Taking the pressure off

Hydronic balancing is one of the most complicated tasks faced by heating engineers, and a poorly balanced system means a system, which is both energy inefficient and costing money.

To help take the pressure off engineers, Albion recommends specifying intelligent valves to help strike the perfect system balance. Dynamic valves such as Pressure Independent Control Valves (PICVs) and Differential Pressure Control Valves (DPCVs) are like pneumatic mechanisms, but instead of using oil or air they are operated by water pressure.

Their intelligence comes from their  ability to adjust as the system changes, allowing them to read the conditions, attune accordingly and help prevent the system over delivering and wasting energy.

PICVs promote balance and control, they are generally installed at end of line energy sources such as air handlingunits, fan coil units and chilled beams, which offer the best position from which to regulate performance of the heating system.

By constantly self-regulating to system variances, PICVs ensure pressure influences from the rest of the circuit are avoided, promoting excellent control of the flow requiredto each unit in accordance with the demand for either heating or cooling.

Additionally, PICVs save time and cost, from a designer’s perspective they require less complicated calculations, from an installer’s  perspective there are fewer valves to install giving both space and financial savings. For a commissioning engineer they give flow verification but with no balancing work required so delivering a better performing system all  round.

The other smart valve in the intelligent valve mix is the DPCV. This differs from the PICV in that the differential pressure is controlled at the precise location it is installed  in, therefore  allowing  the flexibility of phased commissioning or balancing  of each sub-circuit.

DPCVs offer beneficial energy savings in ‘real life’ installations through eliminating localised overflows in sub-circuits that  often occur within poorly balanced and controlled  radiator applications.

In a variable volume system when the heating or water flow is not needed in  a building, a DPCV has the ability to prevent it from circulating using its integral intelligence to conserve the energy that would be otherwise wasted. So common inefficiencies, such as water losing energy to its surroundings, heating losing heat or cooling gaining heat into the pipe distribution system need not occur.

Dynamic valves ensure performance and comfort so there is no human interaction required to counter the badly balanced system . With the introduction of dynamic balancing products onto the market there is an increasing opportunity to simplify the entire process of balancing a system for heating engineers, as well as cutting costs and improving consistency. The choice of equipment is key to achieving  a well-balanced system.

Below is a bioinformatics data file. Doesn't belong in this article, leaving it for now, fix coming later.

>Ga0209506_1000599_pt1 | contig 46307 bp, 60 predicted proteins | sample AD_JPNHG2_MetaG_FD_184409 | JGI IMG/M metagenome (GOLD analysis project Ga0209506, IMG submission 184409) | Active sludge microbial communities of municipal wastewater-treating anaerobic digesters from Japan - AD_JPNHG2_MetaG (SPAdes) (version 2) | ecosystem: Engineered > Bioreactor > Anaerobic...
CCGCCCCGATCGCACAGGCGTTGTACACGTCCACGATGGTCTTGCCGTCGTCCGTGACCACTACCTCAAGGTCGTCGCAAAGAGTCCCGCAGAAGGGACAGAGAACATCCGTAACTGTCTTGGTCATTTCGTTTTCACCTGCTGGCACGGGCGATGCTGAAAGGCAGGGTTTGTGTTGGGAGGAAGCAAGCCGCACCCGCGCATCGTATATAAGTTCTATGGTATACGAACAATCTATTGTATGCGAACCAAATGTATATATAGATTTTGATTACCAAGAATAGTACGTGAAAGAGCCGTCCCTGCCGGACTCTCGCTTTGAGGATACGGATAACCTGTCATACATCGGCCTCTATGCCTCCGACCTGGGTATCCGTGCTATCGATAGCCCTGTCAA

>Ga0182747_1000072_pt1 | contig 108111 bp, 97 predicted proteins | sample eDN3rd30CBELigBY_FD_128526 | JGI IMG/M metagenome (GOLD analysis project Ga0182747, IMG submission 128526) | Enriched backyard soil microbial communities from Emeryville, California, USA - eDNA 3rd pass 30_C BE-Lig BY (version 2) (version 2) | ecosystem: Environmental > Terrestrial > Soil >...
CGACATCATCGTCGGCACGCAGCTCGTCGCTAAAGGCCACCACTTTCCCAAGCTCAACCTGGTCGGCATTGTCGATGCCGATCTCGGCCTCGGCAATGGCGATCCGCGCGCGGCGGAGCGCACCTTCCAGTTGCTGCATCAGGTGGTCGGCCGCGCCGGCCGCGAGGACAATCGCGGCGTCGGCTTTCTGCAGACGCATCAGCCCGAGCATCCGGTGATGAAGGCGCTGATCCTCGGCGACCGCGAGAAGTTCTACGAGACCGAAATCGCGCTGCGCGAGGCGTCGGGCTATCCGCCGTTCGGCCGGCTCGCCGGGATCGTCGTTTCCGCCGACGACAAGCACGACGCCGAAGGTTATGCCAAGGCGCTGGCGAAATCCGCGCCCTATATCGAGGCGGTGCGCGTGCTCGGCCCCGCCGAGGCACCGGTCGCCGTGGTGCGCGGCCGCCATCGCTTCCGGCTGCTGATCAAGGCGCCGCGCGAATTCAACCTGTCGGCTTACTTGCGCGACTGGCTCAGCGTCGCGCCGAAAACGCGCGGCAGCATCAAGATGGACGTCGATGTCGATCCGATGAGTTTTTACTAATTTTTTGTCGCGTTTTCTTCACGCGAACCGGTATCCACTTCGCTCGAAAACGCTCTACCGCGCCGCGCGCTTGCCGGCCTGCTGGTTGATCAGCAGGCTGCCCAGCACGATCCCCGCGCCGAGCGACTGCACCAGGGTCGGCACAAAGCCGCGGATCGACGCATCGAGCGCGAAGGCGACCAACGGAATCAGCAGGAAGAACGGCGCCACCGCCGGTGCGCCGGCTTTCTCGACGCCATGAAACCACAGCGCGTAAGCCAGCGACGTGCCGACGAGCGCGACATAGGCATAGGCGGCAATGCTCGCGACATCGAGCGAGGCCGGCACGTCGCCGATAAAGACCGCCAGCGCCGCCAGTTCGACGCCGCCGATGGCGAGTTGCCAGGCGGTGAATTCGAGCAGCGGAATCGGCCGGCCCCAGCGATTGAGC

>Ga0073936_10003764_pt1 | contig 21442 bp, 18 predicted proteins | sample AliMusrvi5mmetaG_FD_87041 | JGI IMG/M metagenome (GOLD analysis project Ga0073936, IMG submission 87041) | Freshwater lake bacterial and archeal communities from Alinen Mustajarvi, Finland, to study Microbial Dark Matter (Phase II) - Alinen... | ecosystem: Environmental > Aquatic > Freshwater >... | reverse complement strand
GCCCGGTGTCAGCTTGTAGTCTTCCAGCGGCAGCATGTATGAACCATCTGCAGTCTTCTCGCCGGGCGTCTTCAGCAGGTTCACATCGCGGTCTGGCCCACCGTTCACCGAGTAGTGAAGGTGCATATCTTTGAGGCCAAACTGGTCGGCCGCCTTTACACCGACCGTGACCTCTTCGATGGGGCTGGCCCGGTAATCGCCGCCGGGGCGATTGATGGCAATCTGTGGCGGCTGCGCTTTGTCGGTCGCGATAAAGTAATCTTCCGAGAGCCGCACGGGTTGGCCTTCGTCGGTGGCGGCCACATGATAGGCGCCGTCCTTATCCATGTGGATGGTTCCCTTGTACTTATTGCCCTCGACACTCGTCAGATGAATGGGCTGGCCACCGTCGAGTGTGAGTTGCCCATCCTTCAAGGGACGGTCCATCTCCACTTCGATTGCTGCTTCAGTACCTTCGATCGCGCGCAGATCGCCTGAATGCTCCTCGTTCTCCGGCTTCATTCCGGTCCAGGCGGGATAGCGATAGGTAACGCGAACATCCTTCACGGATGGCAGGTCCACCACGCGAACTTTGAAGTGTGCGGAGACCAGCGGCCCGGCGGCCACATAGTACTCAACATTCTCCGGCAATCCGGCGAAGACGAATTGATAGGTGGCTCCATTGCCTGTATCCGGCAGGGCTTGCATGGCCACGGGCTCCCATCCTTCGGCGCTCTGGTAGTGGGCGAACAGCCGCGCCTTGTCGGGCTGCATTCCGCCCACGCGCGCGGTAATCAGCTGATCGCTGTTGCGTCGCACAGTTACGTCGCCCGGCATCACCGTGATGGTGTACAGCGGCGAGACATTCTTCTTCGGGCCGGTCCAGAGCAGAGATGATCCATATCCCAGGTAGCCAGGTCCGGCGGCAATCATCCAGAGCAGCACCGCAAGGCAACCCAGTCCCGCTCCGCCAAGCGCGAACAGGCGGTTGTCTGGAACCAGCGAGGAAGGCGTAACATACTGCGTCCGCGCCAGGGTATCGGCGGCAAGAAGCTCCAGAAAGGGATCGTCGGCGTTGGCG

The specification of equipment for a building system can help enable systems to ’empathi se’ and compensate for any inefficiencies that occur in other systems that may negatively impact in the overall running of a building. For example in a central heating system. mixing valves provide the ability to regulate the temperature of the heating pipes in a climate by controlling the flow of hot water from the central supply system to the local heating zone.

By carefully adjusting the temperature of the water in the heating pipes, the  heating controller is able to closely balance the energy applied with the heat loss, which results in optimum balanced room temperature management.

The controller constantly monitors both the room and outdoor conditions and compares them to target values. It then calculates the desired pipe temperature required to sustain the current air target  set point and positions the mixing valve to achieve this pipe temperature.

Temperature sensors are used to provide feedback correction for valve positioning. This function is known as ‘weather compensation’ and when done correctly allows the boiler to modulate its performance and deliver much lower temperatures into the system. Such adjustments would most likely occur on mild spring or autumn days when not so much heating is required and it is not necessary to create a high temperature.

Intelligent management systems not only inform engineers and help create better performing buildings and industrial systems they can also compensate for human error. For example a typical example of an energy saving being made could be if a factories heating or cooling system was operational and a window had been left open, there is the option to isolate and shut off the heating in a specific part of the system to help prevent energy wastage. Some systems do this by reading a rapid drop in temperature in a particular zone, so they close off automatically using a 2 port motorised control valve (MCV) only re-open­ ing when room temperature  stabilises. Or, if a building is unoccupied at night, the 2-ports MCV prevents circulation of water flow in closed circuits and also open circuits such as WCs and basins so reducing the risk of water wastage, leaks and energy loss.

Additionally, in a hot water system a common application driven by an intelli­gent management system is when a 3-port MCV is in place to divert hot water to the system cylinder when it needs topping up even though heating demand may still be on and calling for heat.

Whilst the heating may be off for a short time, when the hot water cylinder heats up it ensures thereis hot water delivery at all times, the function is simple but effective. The flow is sent to the cylinder first when required and once satisfied flow is then resumed through the heating circuit.

Also, with the increasing specification of renewables such as biomass or solar, the 3 port MCV is often used for its diverting function to ensure the renewable energy source is used as priority until its capacity is exhausted.